Experiments in NFS Troubleshooting

While attempting to mount my NFS shares in the Ubuntu VMs in my DMZ, I ran into some trouble where my DMZ servers, acting as NFS clients, were unable to reach my NFS server across the ACL.

It’s difficult to troubleshoot a problem when you don’t know what “good” looks like and there doesn’t seem to be a lot of information on the internet about it either. Therefore, once I got it working, I thought I’d do a little experiment to make it easier to troubleshoot NFS mounts in the future.

I began by removing all of my NFS ports from my access control list (ACL), thus effectively blocking all NFS connections and then ran the following:

sudo mount -vvv -o proto=udp,vers=3 10.0.30.5:/mnt/user/backup/blogContent /mnt/backupNFS

By manually mounting the NFS share, with verbosity enabled -vvv, we can gain insight into how an NFS client connects to an NFS server. Simultaneously, by identifying what each step in the command’s verbose stdout corresponds to, we can use the above command to identify where our NFS connection is failing.

So let’s take a look!

Troubleshooting NFS Mounts with Verbose Output:

No ports permitted through ACL (not even port 111):

mount.nfs: trying text-based options 'proto=udp,vers=3,addr=10.0.30.5'
mount.nfs: prog 100003, trying vers=3, prot=17
mount.nfs: portmap query failed: RPC: Timed out

Port 111 (rpcbind / sunrpc) Permitted (2049 and 32766-32768 still blocked by ACL):

mount.nfs: trying text-based options 'proto=udp,vers=3,addr=10.0.30.5'
mount.nfs: prog 100003, trying vers=3, prot=17
mount.nfs: trying 10.0.30.5 prog 100003 vers 3 port UDP port 2049
mount.nfs: portmap query failed: RPC: Timed out

Now, a pattern is starting to emerge. So mount.nfs/the NFS client, in verbose mode, will show the step it’s on as it executes; the appearance of the line in no way means that it completed successfully unless another step occurs after it.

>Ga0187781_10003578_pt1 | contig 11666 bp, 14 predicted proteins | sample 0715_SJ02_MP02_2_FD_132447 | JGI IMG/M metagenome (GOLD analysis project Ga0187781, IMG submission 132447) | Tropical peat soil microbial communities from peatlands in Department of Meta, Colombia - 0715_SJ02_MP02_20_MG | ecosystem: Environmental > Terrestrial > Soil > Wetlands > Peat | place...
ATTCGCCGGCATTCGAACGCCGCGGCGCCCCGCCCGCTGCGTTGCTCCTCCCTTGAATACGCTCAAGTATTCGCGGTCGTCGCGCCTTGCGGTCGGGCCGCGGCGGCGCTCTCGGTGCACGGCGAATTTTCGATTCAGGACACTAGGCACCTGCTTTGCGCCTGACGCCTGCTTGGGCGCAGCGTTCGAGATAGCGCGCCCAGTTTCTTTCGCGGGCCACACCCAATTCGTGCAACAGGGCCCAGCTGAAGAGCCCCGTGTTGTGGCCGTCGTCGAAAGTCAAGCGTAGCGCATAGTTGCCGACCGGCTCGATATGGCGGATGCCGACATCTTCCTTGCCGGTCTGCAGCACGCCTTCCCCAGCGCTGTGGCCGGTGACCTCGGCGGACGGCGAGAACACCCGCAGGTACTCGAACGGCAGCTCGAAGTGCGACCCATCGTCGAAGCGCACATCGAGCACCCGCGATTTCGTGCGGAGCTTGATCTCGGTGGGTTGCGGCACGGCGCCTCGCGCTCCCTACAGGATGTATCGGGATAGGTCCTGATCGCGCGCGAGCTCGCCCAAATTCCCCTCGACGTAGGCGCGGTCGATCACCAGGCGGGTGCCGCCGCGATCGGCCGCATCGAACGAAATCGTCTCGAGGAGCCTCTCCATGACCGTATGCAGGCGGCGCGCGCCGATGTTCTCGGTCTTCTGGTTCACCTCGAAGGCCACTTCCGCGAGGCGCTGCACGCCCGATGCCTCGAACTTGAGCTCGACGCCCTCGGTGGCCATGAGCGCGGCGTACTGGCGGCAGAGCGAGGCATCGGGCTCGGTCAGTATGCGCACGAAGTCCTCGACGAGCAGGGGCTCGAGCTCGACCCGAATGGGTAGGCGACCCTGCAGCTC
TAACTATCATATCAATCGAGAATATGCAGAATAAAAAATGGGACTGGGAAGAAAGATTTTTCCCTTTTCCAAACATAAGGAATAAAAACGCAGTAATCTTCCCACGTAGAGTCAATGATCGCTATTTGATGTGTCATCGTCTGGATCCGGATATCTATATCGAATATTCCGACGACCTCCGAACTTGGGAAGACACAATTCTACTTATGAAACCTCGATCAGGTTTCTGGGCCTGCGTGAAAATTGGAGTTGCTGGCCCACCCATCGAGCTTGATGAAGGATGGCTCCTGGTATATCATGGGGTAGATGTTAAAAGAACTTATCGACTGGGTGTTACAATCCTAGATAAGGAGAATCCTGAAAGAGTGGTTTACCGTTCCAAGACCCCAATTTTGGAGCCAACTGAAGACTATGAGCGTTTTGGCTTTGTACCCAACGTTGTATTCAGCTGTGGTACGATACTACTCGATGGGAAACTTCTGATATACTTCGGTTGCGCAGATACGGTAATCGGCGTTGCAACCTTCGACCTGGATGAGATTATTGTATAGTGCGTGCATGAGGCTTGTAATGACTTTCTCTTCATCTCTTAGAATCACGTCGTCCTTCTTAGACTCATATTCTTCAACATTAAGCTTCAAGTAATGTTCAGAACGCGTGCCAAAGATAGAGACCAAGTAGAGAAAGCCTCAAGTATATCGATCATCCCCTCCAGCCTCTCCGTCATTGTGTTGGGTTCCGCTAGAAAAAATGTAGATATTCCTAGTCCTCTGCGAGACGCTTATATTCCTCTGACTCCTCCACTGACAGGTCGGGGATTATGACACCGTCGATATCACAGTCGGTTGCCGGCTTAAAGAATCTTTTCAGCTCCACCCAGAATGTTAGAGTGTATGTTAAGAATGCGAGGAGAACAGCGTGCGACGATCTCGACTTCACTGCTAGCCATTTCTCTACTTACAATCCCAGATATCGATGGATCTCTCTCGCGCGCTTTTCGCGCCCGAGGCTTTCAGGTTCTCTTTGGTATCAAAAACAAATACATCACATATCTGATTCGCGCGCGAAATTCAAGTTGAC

Take the case above, we have mount.nfs: trying 10.0.30.5 prog 100003 vers 3 port UDP port 2049, but port 2049 is currently blocked, and so the mount fails with mount.nfs: portmap query failed: RPC: Timed out.

Port 111 and 2049 (NFS) Permitted (32766-32768 still blocked by ACL):

mount.nfs: trying text-based options 'proto=udp,vers=3,addr=10.0.30.5'
mount.nfs: prog 100003, trying vers=3, prot=17
mount.nfs: trying 10.0.30.5 prog 100003 vers 3 port UDP port 2049
mount.nfs: prog 100005, trying vers=3, prot=17
mount.nfs: trying 10.0.30.5 prog 100005 vers 3 port UDP port 32767
mount.nfs: portmap query failed: RPC: Timed out

Again, we see here that the last step was to attempt connection through port 32767, but since it’s blocked, it fails.

Ports 111, 2049, and 32766-32768 (All NFS Ports) Enabled:

mount.nfs: trying text-based options 'proto=udp,vers=3,addr=10.0.30.5'
mount.nfs: prog 100003, trying vers=3, prot=17
mount.nfs: trying 10.0.30.5 prog 100003 vers 3 port UDP port 2049
mount.nfs: prog 100005, trying vers=3, prot=17
mount.nfs: trying 10.0.30.5 prog 100005 vers 3 port UDP port 32767

And we have connection. Note the last step is still mount.nfs: trying 10.0.30.5 prog 100005 vers 3 port UDP port 32767, but more importantly, the lack of error mount.nfs: portmap query failed: RPC: Timed out.


Analysis

We have a phrase in medicine, “Nothing tells you more about how something works than what happens when it breaks.” That’s why pathologists are usually the smartest.

In the above experiment, by purposefully breaking the connection, we learn a lot about NFS client/server connections. From the experiment, we can infer that in a client connection to an NFS server, the following steps occur:

  1. The client first contacts the server on port 111 (i.e. the port mapper service; rpcbind). The portmap service then directs the client to the correct port for the NFS service.
  2. The client then contacts the NFS server on the NFS port 2049.
  3. Finally, the client establishes the mount using the NFS mount daemon on port 32767, rpc.mountd.

Pretty interesting stuff. On a more practical level, hopefully seeing the steps a client takes to establish a mount with an NFS server will help you troubleshoot any problems you come across.

Let me know if you have any thoughts or questions!

-TorqueWrench